Heather Smyth’s ice cubes are always salty — not as salty as sea water, but about halfway there.
At least, that’s how they taste to her.
“For years I’d think, ‘how the heck is salt getting into my ice cube tray?'” she said.
But her freezer was working fine. It turns out Dr Smyth, a flavour chemist and sensory scientist at the University of Queensland, is a thermal taster: she perceives taste when her tongue is warmed or cooled.
In her case, she’s a “cold salty”.
It sounds a bit odd, but thermal tasting is surprisingly common: between 30 and 50 per cent of the population experience it, according to Joanne Hort, a consumer and sensory scientist at Massey University in New Zealand.
Despite being widespread, the phenomenon is a relatively new discovery. It was first formally described in 2000 by a pair of Yale researchers.
They, and researchers after them including Professor Hort, found a wide range of thermal taster combinations.
Most common are metallic and bitter tastes appearing when the tongue is cooled, and metallic and sweet tastes when you turn up the heat.
“Different people might taste different tastes with different temperature, but within themselves, they’re very consistent,” Professor Hort said.
You’re probably familiar with the five basic tastes: sweet, salty, bitter, sour and savoury (which you might know as umami).
They’re accompanied by other sensations, such as metallic, fat and starchy tastes.
But it’s a myth that different parts of your tongue are responsible for perceiving specific tastes.
Even though your taste buds are concentrated on your tongue — there’s a few thousand on your tongue right now — they’re also scattered around the inside of your cheeks, upper oesophagus and the back of the roof of your mouth.
Each taste bud contain cells which, in turn, each have loads of different taste receptors embedded in their membranes.
When a molecule from, say, a nice piece of cake latches onto a taste receptor — maybe a sweet receptor — signals travel along nerves to activate cells in the taste cortex of your brain.
That’s when you taste sweetness.
But alongside taste receptor cells in taste buds are thermal receptor cells. These fellas detect changes in temperature and send signals to a different part of the brain called the somatosensory cortex.
It’s the close proximity of temperature-detecting and taste-detecting nerves that Professor Hort thinks is responsible for thermal tasting.
“The temperature is stimulating the temperature nerve, but it’s also stimulating the taste nerve in some way.”
And given that there are loads of different types of thermal taste, there’s probably more than one mechanism behind them.
For instance, we have a sweetness receptor that’s sensitive to temperature.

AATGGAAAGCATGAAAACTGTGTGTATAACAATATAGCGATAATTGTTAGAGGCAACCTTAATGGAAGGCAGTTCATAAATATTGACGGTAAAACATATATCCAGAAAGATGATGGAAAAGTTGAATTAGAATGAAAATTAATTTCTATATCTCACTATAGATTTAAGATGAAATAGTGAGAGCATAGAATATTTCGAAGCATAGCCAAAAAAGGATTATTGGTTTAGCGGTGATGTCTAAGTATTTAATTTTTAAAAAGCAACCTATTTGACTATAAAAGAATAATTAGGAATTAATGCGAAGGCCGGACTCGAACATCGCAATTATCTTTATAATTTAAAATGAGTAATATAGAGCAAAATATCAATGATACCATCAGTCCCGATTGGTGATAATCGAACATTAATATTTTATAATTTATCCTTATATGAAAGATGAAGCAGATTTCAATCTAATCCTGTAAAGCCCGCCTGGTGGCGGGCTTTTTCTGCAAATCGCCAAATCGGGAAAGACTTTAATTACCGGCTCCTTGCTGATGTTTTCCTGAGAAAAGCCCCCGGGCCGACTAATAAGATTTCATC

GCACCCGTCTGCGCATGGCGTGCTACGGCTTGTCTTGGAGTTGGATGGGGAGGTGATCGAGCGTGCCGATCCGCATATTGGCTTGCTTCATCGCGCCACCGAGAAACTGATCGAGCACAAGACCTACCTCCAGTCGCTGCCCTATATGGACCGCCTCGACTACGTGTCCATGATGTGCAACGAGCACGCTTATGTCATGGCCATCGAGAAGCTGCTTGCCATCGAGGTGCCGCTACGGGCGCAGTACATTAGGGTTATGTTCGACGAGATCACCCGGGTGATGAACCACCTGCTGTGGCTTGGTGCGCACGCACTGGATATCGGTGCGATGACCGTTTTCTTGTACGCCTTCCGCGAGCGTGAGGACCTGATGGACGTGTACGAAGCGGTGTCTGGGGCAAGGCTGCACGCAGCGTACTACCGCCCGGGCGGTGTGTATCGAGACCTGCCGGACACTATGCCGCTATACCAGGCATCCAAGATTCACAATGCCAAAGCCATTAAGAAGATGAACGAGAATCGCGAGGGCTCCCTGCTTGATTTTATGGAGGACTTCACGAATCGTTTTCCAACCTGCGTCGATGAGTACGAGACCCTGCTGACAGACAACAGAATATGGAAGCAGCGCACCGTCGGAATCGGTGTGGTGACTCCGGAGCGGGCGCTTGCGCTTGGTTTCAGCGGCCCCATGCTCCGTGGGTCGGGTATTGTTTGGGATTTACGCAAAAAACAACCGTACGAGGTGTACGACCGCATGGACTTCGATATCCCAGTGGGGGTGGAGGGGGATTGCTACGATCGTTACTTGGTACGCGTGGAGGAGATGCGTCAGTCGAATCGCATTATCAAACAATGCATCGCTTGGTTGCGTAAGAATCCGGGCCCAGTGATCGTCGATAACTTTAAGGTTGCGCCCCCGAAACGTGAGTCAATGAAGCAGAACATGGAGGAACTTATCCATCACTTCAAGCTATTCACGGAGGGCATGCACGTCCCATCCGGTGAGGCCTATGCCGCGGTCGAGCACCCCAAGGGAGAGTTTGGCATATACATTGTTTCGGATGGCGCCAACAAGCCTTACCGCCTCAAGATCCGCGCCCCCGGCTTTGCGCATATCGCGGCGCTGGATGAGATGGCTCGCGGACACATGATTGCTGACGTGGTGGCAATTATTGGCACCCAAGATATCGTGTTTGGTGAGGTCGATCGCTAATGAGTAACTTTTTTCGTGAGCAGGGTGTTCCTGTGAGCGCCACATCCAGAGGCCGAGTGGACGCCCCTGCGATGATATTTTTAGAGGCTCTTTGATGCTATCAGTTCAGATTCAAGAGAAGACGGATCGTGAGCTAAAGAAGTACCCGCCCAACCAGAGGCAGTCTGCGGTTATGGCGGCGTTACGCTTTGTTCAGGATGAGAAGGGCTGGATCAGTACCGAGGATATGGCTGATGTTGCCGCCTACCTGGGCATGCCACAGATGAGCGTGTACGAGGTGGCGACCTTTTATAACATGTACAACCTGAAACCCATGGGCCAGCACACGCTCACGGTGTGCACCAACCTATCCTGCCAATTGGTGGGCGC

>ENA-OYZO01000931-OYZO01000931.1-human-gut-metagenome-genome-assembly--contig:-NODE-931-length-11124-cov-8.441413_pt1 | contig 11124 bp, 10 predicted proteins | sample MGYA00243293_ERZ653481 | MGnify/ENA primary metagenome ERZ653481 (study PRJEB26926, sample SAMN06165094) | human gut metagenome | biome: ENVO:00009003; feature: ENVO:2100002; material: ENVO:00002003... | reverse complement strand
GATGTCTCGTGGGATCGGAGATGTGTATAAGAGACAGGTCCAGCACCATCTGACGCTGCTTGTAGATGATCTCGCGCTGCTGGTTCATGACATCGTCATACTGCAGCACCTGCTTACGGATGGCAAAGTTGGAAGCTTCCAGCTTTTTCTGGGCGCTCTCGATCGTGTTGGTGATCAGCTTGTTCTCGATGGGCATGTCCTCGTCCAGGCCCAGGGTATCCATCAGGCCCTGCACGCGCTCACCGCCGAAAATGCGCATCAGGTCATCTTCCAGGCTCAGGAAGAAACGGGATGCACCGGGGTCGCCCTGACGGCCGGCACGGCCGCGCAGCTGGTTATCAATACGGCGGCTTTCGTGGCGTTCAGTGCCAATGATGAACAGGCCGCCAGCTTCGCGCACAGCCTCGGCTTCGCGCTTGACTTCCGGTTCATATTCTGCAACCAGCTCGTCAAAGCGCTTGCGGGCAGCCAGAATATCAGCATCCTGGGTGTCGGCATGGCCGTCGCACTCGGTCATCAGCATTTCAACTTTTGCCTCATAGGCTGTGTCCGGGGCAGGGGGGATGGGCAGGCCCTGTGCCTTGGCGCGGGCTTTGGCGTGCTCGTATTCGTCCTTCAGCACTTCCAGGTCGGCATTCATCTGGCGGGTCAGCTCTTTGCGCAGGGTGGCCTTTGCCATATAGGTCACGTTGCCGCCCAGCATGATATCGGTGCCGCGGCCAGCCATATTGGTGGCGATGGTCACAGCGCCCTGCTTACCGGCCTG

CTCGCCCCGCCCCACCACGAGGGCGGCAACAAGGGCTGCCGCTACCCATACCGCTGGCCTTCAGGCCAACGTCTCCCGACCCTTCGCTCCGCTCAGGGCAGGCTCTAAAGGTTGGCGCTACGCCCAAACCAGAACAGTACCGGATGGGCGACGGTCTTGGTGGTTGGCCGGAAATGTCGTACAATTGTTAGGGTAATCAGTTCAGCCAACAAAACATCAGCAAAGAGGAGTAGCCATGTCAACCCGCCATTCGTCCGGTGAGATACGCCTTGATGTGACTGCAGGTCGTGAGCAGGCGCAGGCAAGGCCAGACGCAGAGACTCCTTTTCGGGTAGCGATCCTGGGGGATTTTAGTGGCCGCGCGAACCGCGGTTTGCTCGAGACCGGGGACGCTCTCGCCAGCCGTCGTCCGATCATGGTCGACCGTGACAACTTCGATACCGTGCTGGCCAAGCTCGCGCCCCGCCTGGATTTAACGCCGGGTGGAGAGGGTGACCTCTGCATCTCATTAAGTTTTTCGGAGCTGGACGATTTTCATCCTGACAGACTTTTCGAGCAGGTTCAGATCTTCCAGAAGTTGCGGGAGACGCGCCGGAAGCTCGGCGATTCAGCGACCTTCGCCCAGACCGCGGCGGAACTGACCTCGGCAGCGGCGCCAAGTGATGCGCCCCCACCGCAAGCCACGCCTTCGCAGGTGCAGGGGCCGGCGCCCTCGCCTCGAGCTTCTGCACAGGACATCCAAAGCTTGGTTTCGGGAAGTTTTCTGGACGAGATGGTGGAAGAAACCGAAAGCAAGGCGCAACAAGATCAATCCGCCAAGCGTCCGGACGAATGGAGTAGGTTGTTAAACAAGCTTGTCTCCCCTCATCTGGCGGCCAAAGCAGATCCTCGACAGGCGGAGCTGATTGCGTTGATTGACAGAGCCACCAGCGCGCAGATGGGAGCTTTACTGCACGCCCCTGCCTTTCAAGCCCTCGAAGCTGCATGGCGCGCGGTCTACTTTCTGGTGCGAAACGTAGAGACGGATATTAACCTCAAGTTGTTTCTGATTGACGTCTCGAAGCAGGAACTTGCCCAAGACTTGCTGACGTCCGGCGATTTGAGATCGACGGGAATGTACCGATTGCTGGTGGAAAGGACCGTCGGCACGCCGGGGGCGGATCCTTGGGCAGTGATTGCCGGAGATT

All in your head
When Professor Hort started looking into the thermal tasting phenomenon, she was sceptical.
“But what convinced me was when we saw the activation in the taste cortex in the brain from temperature stimulation of the tongue,” she said.
She and her colleagues took thermal tasters and heated or cooled their tongue while their brain was being scanned with a fMRI, which measures blood flow to parts of the brain.
When a thermal taster’s tongue was heated or cooled to the point they could perceive a taste, their taste cortex lit up in the same was as if they were actually tasting food.
“We can see in thermal non-tasters, you don’t get that activity in the taste cortex when you heat and cool their tongue,” Professor Hort said.
A matter of taste
Thermal tasters aren’t the only interesting tasters out there.
A quarter of us are “supertasters”, with tongues sporting more tastebuds, complete with more receptors, than non-tasters.
But even nutting out “normal” taste is far from straightforward.
Take bitterness, for instance. It alone is detected by about 25 different receptors.
And let’s not get started on flavour, which is shaped by what you taste and smell.
Aroma is thought to be shaped by tens of thousands of receptors, said Ingrid Appelqvist, a sensory scientist at the CSIRO.
Taste changes with age, too. Children are particularly sensitive to bitterness — which can signal toxicity — and sweetness, which is (usually) a good thing.
For elderly people, their sense of smell goes early. Food becomes less interesting and enjoyable.
So even though it’s early days, food companies are starting to take note of taste research, Professor Appelqvist said.
“Until recently, they have seen the population as a homogeneous mass and taken the average.
By enhancing certain aromas and combining different tastes, they might make nutritious food more palatable for the elderly consumer.
Ideally, companies might one day use information such as genetics and taste preferences to tailor a healthy, nutritious diet that people find delicious, Dr Smyth said.
“It’s early days, and it’s not going to happen any time soon, but companies are starting playing in this space,” she said.
In the meantime, Dr Smyth is keeping her salted caramel intake to cake form only — and definitely not as ice cream.